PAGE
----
There’s a lot that goes into creating high-quality early childhood education. One simple yet powerful ingredient is a focus on fostering teacher-child interactions and creating robust language environments.
Increasing the number of conversational turns children aged 0-5 experience is among the easiest and most cost-effective ways to improve their futures. Conversational turns build children’s brains, and strong evidence links them to long-term positive outcomes.
With more than half of all U.S. children aged 0-5 attending child care, teaching teachers about the power of early talk is critical. So, too, is advocating for structural program improvements and policy enhancements that will create the ideal environment for lots and lots of conversational turns.
One program model that shows tremendous promise: Head Start and Early Head Start.
How do HS/EHS language environments compare?
On average, children in Head Start and Early Head Start programs experience much more interactive talk with their teachers than children in other child care settings. That’s based on data analysis from over 24,000 daylong audio recordings from children aged two to 36 months.
- Compared to children in other child care settings, HS/EHS attendees are almost three times more likely to experience 40 conversational turns per hour. Researchers at LENA have established 40 turns per hour as an optimal number, linked to higher cognitive and language outcomes 10 years down the road.
- Infants in Early Head Start classrooms engage in approximately 35 percent more conversational turns than children in other child care settings. What’s more, infants in EHS experience more interaction than infants who stay at home with their parents or other primary caregivers.
- In non-Head Start settings, more than one in five children spends most of their days in language isolation, experiencing fewer than five conversational turns per hour. By comparison, approximately one in 10 HS/EHS children experiences language isolation. (Is that still one too many? Absolutely! But it’s still a strong indication that Head Start is doing something right.)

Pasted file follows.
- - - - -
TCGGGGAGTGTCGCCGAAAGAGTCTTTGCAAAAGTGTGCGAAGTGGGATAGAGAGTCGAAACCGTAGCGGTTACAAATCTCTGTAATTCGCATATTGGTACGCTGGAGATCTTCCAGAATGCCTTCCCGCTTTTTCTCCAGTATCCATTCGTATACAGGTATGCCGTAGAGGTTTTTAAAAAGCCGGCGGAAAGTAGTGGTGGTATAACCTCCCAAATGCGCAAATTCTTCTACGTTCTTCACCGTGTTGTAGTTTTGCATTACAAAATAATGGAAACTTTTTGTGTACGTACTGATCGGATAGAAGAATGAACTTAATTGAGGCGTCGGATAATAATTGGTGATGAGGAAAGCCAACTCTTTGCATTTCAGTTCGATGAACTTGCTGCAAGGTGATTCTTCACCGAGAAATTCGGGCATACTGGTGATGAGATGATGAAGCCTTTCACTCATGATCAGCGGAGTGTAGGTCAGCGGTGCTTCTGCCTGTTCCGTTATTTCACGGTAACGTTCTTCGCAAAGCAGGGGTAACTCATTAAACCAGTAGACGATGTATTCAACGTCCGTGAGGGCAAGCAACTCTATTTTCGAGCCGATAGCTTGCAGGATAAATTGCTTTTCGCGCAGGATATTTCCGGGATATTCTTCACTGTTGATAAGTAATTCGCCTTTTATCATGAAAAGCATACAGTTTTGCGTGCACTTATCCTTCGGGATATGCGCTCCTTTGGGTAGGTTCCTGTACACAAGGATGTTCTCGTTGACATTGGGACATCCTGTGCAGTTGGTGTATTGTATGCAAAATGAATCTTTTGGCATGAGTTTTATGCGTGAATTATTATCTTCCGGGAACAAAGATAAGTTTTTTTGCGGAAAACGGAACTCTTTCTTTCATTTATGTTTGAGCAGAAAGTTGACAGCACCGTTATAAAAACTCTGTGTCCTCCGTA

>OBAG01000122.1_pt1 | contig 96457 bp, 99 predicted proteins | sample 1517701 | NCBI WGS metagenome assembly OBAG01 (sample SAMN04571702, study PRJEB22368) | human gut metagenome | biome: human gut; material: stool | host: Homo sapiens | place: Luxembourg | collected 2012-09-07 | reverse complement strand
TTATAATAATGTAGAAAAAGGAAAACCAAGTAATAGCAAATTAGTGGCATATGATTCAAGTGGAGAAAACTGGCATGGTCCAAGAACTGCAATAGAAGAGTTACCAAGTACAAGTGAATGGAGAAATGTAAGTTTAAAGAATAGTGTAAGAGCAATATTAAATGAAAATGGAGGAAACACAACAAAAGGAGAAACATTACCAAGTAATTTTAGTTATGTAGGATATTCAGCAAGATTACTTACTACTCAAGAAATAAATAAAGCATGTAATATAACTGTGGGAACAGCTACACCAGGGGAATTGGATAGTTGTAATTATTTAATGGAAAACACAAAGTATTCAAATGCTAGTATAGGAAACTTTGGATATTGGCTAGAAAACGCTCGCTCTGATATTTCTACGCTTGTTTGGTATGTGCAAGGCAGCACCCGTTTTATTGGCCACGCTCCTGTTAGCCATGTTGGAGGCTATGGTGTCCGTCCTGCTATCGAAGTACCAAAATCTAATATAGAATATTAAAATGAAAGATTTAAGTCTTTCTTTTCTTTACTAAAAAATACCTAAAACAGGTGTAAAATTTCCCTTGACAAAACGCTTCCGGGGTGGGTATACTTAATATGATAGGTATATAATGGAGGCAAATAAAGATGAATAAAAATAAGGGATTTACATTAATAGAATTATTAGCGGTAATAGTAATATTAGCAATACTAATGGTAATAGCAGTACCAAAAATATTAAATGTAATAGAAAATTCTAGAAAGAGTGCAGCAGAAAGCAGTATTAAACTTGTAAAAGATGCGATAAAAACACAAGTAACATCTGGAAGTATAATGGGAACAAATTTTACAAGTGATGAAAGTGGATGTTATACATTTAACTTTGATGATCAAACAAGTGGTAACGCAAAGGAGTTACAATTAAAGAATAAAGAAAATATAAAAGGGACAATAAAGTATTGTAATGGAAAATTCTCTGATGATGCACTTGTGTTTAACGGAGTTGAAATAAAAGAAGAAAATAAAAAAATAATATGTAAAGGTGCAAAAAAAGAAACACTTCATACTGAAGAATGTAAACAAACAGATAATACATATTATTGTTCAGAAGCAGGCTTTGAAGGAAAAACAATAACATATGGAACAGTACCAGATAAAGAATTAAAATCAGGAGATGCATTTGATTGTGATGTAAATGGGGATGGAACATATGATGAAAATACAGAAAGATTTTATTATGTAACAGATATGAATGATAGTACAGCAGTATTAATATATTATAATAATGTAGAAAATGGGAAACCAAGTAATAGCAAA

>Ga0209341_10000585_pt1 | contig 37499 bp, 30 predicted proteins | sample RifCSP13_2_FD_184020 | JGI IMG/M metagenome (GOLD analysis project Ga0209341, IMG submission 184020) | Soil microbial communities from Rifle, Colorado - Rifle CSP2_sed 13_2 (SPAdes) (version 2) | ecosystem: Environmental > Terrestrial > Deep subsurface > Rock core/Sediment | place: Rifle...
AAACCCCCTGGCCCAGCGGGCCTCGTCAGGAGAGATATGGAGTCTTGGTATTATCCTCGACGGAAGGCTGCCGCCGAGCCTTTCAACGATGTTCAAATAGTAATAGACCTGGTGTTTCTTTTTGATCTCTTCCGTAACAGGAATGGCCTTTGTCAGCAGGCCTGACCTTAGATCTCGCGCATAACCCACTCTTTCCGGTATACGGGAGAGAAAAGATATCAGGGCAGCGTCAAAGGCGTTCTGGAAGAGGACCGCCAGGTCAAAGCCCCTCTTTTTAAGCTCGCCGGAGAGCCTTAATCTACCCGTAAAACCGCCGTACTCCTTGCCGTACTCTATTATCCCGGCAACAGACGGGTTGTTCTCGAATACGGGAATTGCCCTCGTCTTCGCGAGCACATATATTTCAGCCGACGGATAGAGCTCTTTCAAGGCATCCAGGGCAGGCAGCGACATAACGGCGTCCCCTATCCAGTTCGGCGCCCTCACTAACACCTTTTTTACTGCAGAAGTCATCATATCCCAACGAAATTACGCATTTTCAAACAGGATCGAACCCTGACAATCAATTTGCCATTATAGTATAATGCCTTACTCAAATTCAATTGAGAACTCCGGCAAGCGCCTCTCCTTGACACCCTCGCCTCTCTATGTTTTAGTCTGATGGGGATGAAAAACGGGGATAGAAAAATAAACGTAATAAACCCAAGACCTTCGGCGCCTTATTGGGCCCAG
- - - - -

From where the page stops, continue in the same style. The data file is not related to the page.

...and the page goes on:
- On average, children living in neighborhoods described as having low socioeconomic status experience fewer conversational turns than children living in high-SES neighborhoods. Head Start effectively negates this SES effect. For children aged 0-24 months, those attending Head Start experience more conversational turns than those attending non-Head Start centers in high-SES settings. Two-year-olds experience nearly equivalent levels of interaction in the two settings.
What does this mean for Head Start/Early Head Start?
There’s still a clear opportunity to support Head Start educators in achieving even higher levels of interactive talk. There’s also a clear opportunity to ensure equitable experiences for individual children within single classrooms.
That said, we would be remiss not to advocate for funding levels that allow more children to access Head Start as it stands now. HS/EHS is absolutely one of best — if not the best — child care environments for children in the U.S. Quantitative measures of adult-child interactions, like the ones described above, are strong indicators of classroom quality. Head Start is clearly a model program in that regard.
Budgetary cuts to Head Start/Early Head Start would deprive children of high-quality early education, would compromise the factors that foster high-quality care, and would jeopardize the effectiveness of Head Start on child outcomes.
- National Head Start Association (NHSA): “FY24 House Funding Level Will Deprive a Generation of American Children the Opportunity to Succeed in School and in Life”
- Child Care Aware of America (CCAoA): “Update on Child Care Funding in FY24 Appropriations”
- First Five Years Fund (FFYF): “Executive Director Sarah Rittling on Proposed FY24 Funding Levels for Child Care and Early Learning Programs”
- National Association for the Education of Young People (NAEYC): “A Federal Agenda to Deliver on the Promise of High-Quality Early Childhood Education for Our Children, Families, and Economy”